The 1950’s article I mentioned in the intro to this series goes on to say that meals should be planned ahead, maybe even the day before, so that the meal is on time and ready when he enters the house. This is one way to let your husband know that you have been thinking of him and are concerned about his needs. A good meal is a welcoming thing.
I married a planner. He likes lists and goals and things you can measure. It’s part of his nature, but it’s also a product of his occupation. He manages a lot of people and equipment and systems in 7 cities in our region. That’s a big job with big responsibilities. He lives in planning mode. So, when he gets home, he doesn’t want to have to plan supper or make a choice about what to eat. He’s made decisions all day long, and he’s usually trying his best to get out of what we call “work mode” and focus on me and the kids for the evening.
So, at 5:30 when he walks in and I haven’t even begun supper, or I have no clue what we’re gonna eat, it’s a major letdown for him. It’s not because he expects a hot meal every single night. It’s because he’s tired, he’s hungry and he’s ready to relax.
The really cool thing about that is this: he knows that when he gets home, I’m tired, I’m probably hungry, too, and I want to just breathe a minute now that I have reinforcements. It’s probably why he gets so frustrated when I don’t have a plan for the evening or when there’s very little consistency in how the school nights go in our house. In his mind, a planned day is a good day.
But, see…my brain doesn’t work that way. I’m not a planner by nature. I’m a “let’s see what happens today” kinda girl. He knew this about me before he married me. We’ve known each other a while, and I’ve even worked for him in the past. He knows my tendencies. He knows that I can be extremely lazy in a lot of areas. He knows that if Emily doesn’t want to do it, it probably ain’t gonna get done today. (Sad, but true.)
But, the important thing is that he sees the potential in me. He sees the ability to put my focus into something and do a great job. He sees how diligently I take care of and love on the babies, sometimes to the detriment of the house or other needs. He knows that I can do it all, but he knows that I don’t try as hard as I should sometimes. He loves me as I am, but he desires for me to be better.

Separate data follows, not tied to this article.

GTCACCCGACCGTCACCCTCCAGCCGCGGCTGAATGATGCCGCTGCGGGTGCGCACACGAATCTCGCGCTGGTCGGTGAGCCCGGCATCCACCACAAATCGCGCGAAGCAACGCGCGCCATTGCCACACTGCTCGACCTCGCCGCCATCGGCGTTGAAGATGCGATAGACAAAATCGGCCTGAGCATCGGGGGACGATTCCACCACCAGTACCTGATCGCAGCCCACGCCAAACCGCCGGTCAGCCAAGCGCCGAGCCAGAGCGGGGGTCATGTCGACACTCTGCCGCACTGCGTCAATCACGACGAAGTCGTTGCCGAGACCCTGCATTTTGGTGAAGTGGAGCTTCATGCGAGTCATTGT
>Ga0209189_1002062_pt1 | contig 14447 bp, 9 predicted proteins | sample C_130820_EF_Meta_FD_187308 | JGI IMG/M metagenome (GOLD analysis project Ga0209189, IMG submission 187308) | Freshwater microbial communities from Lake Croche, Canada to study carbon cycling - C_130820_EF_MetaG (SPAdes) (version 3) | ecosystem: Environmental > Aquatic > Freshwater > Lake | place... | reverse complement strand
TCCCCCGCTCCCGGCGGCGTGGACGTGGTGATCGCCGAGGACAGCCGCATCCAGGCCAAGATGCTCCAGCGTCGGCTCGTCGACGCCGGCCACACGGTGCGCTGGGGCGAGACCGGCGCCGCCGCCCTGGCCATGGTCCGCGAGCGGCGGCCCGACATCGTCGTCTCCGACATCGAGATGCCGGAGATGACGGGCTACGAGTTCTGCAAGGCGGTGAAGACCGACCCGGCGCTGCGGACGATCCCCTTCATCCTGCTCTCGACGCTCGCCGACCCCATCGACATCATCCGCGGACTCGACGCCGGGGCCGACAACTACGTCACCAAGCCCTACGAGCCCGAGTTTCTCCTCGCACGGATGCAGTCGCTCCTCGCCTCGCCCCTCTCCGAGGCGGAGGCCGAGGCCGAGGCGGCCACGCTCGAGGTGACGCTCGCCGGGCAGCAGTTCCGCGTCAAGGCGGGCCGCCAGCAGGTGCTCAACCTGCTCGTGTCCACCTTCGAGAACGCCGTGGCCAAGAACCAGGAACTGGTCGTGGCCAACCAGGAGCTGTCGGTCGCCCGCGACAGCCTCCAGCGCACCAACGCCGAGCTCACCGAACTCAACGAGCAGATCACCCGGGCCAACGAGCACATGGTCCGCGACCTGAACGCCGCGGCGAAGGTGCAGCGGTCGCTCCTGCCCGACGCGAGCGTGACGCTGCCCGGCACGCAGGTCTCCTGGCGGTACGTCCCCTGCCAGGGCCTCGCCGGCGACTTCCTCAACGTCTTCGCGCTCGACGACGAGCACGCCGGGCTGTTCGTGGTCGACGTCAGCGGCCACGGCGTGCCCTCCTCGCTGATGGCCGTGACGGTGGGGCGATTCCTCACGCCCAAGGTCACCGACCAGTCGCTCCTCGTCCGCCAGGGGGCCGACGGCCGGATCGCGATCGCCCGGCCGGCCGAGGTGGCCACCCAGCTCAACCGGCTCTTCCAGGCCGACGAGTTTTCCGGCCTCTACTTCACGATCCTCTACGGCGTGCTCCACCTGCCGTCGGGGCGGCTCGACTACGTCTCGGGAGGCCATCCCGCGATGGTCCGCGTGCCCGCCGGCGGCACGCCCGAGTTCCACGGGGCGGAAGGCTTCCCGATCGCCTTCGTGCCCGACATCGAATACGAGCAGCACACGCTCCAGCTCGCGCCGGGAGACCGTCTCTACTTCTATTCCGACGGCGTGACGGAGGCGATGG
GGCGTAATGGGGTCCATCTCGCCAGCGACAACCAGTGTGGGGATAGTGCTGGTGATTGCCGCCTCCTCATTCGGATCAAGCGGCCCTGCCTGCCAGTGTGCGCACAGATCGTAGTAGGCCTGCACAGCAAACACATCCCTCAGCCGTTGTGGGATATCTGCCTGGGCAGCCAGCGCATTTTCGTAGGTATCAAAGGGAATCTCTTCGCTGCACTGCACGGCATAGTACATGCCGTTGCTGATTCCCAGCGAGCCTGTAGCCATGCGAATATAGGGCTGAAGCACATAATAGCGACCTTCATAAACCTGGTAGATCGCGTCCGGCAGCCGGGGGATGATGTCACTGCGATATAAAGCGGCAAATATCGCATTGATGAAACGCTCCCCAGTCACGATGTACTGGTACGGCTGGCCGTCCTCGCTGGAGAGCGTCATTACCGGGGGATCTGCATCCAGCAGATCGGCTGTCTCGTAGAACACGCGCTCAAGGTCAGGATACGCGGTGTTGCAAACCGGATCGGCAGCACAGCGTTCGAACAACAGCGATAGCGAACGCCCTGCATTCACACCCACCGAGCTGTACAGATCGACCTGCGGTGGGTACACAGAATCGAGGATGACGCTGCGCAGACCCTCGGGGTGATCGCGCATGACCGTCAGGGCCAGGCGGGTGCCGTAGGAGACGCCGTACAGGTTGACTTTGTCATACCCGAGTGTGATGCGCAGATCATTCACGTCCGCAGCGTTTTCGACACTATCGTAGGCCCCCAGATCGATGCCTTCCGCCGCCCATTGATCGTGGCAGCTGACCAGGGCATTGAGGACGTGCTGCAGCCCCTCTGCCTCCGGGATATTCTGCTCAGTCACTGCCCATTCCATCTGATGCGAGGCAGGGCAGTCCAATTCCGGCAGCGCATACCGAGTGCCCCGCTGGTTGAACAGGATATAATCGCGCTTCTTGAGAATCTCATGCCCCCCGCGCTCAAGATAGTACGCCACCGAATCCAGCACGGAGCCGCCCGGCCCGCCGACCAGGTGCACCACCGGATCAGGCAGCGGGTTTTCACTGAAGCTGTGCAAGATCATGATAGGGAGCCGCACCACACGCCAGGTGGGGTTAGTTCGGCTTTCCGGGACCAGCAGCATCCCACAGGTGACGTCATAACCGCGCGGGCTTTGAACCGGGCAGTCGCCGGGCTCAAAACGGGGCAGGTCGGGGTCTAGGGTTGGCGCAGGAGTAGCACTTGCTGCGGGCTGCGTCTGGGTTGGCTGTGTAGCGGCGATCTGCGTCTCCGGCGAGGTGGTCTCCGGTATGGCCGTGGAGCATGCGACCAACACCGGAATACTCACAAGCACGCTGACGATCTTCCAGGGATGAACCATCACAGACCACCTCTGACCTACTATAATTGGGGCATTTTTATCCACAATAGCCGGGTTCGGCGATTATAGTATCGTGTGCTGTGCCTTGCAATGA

I get frustrated because I don’t want to plan things down to the teeth. I could care less what order we do things in, as long as they get done. But, if I’m honest, I know that if I don’t plan, things normally don’t get done. I love his planning nature, but it drives me crazy some days.
That’s the thing about submission – Biblical submission. It’s a two-way street.
Wives, submit to your husbands…
Husbands, love your wives as Christ loves the church…
I fix my husband’s plate 99% of the time, I get up from my plate to get him whatever he needs from the counter or the fridge during meals, I go back into the kitchen from the living room during the evening and get him a drink or a snack so that he doesn’t have to get up…all these things are me submitting to my husband. Not because he requires these things of me, but because he loves me enough to work a hard job that allows me to be there every day to pick up the 7-year-old with special needs. It allows me to watch the 19-month-old grow up instead of paying someone else to get that joy.
So, what do I do in return? I have dinner ready, or at least in the process when he walks in. I make a decision about what we’re going to eat so he doesn’t have to, and I try my best not to ask if that’s okay with him. (Because, one: it’s one less decision for him, and two: I’m trying to take authority over my domain.) Do I get it right every day? No. I’m not perfect. But, I’m pressing towards the goal of “better”. Not because I need to be good enough to make him happy. Not because it’s a requirement. Because submission is about love, not domination. About knowing the other person’s needs and wants and doing everything you can to meet them.
I love you, Michal Ferber. “Looking after you” is a joy.